Following afternoon sports, the evening study period in the library, and a rosary in the Chapel, chaplain Rev. Sebastian Walshe, O.Praem., ('94) held a (root beer) "Theology on Tap" in the coffee shop. There he answered students’ questions about theology, philosophy, morality, and a number of other topics. For example, one student asked how evil is permissible in a world governed by an Infinite Good. Another student asked, “What are the best and worst parts about Thomas Aquinas College?” Fr. Sebastian replied, “The best part is the education; the worst is leaving when you’re done after four years.”
Wednesday dawned bright and early at the College, with the few clouds and last bits of fog burning off the hills during breakfast time. From 9:30 to 11:30 a.m. the students joined together for a discussion of the first 10 chapters of Genesis, which recount the story of Creation and the Fall. Mass was offered in the College chapel at 11:30, followed by lunch in St. Joseph Commons.
After lunch the students headed down to the athletic field for a volleyball tournament (there were no afternoon classes), which culminated in a game between the winning student teams (led by prefects Christina Kinney and Dan Selmeczy) and the tutor team. The students won that hard-fought match, and celebrated heartily.
After enjoying a chicken and tri-tip barbeque for dinner, the students were off to the library to study. They met up again later in the evening for a dance practice, led by the incredibly talented Mr. Selmeczy. After a few halting first steps, most everyone was settled in, moving well, and very much enjoying Dan’s engaging lesson in swing dancing, which lasted until 10:30 p.m. After a snack of homemade pretzels and mustard, everyone settled in for a well-deserved night’s rest.
In their second day of classes, the students really started to get into the swing of things! The morning session, on Sophocles’ Antigone, dealt with the protagonist’s prudence, or lack thereof, and delved into what it means to be a tragic character. After a well-attended 11:30 a.m. Mass and lunch, students went back into the classroom to discuss some of the pre-Socratic philosophers and their revolutionary, yet strange, ideas of how the world is constructed.
Afternoon recreation period consisted of more volleyball, soccer, and ultimate Frisbee. The group then headed down to cool off in the ponds, taking turns on the new rope swing.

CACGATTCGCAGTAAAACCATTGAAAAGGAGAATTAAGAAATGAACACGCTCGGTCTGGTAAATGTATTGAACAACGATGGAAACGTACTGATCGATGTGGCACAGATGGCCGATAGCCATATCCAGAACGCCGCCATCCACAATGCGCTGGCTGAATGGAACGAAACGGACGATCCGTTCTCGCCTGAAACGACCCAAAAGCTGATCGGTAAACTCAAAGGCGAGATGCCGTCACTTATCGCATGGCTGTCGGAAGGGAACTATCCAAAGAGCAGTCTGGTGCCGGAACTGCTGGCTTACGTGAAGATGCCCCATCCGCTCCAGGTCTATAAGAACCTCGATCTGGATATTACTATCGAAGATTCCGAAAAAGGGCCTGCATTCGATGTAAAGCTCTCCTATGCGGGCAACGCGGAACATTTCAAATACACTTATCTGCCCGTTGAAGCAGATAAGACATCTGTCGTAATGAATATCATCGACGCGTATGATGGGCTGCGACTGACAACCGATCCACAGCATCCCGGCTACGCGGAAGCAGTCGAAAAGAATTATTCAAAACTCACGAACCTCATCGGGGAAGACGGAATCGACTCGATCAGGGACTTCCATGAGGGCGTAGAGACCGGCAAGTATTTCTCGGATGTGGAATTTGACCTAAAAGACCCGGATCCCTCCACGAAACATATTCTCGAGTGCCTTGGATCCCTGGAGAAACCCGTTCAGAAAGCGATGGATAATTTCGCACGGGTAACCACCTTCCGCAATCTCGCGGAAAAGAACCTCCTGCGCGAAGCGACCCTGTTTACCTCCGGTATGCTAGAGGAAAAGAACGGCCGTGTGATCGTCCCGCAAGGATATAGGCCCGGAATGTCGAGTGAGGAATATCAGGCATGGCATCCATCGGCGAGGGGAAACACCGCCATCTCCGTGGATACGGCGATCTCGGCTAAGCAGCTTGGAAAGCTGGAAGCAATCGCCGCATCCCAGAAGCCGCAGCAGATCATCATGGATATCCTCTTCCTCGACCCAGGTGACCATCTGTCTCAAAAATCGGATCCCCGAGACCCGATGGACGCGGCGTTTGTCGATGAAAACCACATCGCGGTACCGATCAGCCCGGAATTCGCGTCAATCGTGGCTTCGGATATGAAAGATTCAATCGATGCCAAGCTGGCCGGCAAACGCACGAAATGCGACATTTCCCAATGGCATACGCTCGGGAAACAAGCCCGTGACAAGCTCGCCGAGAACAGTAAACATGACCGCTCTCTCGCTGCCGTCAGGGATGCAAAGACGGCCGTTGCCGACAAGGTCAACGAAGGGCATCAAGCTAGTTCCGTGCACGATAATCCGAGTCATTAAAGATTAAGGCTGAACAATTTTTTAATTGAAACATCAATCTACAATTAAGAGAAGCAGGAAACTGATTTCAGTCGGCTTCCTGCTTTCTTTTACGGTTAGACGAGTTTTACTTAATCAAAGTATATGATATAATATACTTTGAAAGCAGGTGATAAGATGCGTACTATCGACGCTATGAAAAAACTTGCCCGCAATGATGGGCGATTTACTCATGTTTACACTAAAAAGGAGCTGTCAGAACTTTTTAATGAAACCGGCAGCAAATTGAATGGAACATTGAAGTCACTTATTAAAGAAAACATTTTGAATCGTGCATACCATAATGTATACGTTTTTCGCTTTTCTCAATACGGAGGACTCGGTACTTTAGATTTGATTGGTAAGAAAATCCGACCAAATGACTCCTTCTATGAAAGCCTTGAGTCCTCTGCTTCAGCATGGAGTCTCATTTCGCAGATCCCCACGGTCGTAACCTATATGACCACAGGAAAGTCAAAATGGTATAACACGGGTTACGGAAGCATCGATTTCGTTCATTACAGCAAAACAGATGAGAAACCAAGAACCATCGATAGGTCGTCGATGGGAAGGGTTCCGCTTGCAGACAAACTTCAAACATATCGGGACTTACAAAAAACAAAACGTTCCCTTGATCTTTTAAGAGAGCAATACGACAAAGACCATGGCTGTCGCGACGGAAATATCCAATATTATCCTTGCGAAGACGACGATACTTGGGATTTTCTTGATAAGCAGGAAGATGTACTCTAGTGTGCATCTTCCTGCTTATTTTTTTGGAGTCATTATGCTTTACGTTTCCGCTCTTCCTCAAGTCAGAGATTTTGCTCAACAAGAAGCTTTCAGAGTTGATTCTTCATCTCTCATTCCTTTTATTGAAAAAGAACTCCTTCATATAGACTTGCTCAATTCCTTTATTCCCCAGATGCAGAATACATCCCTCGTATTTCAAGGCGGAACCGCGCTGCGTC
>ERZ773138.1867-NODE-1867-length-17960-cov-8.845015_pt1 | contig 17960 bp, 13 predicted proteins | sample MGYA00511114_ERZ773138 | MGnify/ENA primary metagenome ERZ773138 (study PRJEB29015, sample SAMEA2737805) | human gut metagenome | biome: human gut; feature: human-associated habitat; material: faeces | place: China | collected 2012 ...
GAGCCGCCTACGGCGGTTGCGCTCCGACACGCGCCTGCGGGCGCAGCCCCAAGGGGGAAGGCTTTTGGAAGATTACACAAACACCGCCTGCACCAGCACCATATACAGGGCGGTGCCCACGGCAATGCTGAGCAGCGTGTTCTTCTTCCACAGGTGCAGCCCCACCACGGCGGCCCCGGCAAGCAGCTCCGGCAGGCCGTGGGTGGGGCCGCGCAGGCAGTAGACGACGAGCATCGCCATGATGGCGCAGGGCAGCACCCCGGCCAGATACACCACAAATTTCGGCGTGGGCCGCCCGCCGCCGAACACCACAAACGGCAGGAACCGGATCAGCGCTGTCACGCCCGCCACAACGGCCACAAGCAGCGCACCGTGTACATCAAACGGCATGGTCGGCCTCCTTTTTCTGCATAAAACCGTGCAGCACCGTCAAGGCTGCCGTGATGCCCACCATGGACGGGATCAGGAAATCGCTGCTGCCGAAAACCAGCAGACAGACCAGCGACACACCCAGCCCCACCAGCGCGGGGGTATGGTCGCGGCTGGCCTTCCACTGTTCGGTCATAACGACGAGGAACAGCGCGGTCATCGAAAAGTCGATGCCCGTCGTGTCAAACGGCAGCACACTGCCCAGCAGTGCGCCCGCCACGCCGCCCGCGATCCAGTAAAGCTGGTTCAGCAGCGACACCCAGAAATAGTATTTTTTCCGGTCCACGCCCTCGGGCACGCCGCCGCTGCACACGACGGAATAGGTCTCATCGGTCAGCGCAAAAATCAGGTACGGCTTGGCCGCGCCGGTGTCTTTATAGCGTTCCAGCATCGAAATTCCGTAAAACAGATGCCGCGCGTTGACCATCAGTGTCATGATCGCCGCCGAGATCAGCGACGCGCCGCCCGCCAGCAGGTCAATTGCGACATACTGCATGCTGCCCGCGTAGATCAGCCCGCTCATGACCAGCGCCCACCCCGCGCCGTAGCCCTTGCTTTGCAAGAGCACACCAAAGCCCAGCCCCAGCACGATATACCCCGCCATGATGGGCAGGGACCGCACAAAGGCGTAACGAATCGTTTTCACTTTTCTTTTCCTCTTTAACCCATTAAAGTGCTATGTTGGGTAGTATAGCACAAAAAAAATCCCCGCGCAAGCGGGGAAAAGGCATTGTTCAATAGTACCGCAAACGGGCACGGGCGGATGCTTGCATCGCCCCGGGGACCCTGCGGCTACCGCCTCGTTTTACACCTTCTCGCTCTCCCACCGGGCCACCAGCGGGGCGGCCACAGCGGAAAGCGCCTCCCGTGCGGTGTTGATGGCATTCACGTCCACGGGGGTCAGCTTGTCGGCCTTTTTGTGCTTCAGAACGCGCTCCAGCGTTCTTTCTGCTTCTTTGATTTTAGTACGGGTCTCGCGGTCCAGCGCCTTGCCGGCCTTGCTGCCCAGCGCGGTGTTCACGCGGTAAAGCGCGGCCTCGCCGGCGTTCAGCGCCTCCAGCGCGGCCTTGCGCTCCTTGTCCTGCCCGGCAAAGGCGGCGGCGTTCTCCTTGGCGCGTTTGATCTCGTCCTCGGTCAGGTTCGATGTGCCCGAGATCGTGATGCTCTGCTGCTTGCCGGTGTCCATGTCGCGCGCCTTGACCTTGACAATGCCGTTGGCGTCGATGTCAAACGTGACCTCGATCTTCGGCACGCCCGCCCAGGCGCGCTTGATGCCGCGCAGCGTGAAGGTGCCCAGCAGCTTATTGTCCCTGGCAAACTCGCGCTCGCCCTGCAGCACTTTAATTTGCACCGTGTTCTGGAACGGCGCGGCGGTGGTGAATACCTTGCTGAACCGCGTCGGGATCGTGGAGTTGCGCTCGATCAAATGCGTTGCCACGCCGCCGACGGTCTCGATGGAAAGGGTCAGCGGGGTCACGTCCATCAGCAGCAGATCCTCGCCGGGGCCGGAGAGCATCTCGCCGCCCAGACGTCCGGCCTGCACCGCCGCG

Having worn themselves out all day, the students were eager to take advantage of the evening’s study period to recoup and to get a head start on the next couple days’ readings. Afterward they got together in the coffee shop, joined by the Summer Program’s prefects, where some of the group’s musicians brought out their guitars, took requests, and led the room in a rousing sing-a-long. Others played various card games, ranging from “Spoons” to “Bluff.” At curfew everyone headed back to the residence halls, where the conversations continued — the beginnings of friendships that will last a lifetime.
After sleeping off the excitement of Sunday’s activities, many of the students began their first day of classes with an opening Mass in Our Lady of the Most Holy Trinity Chapel, concelebrated by the summer program’s chaplains: Rev. Cornelius Buckley, S.J., and Rev. Sebastian Walshe, O.Praem. After brunch, the students were introduced to the Socratic Method with their first class on Oedipus Rex, discussing questions such as “Can a man control his own fate?” and, “Was Oedipus guilty for his actions?”
Later in the afternoon, students tackled ideas concerning the justice of Socrates’ condemnation, and the issue of his subjugating his private will to the state’s will in Plato’s Crito. After recreation — consisting of some soccer, volleyball, tennis, and touch football — the students had time for dinner and conversation before study hall in St. Bernardine of Sienna Library. Rosary followed, a beautiful time of prayer and reflection which many of the students attended.
The enthusiasm of the students from the first day’s events spilled over into their residence-hall parties. The girls in St. Monica’s bonded through games and dismantling a piñata, while the guys in Sts. Peter and Paul demonstrated manly strength in arm-wrestling chess. It is encouraging to see the excitement of the students in this summer program!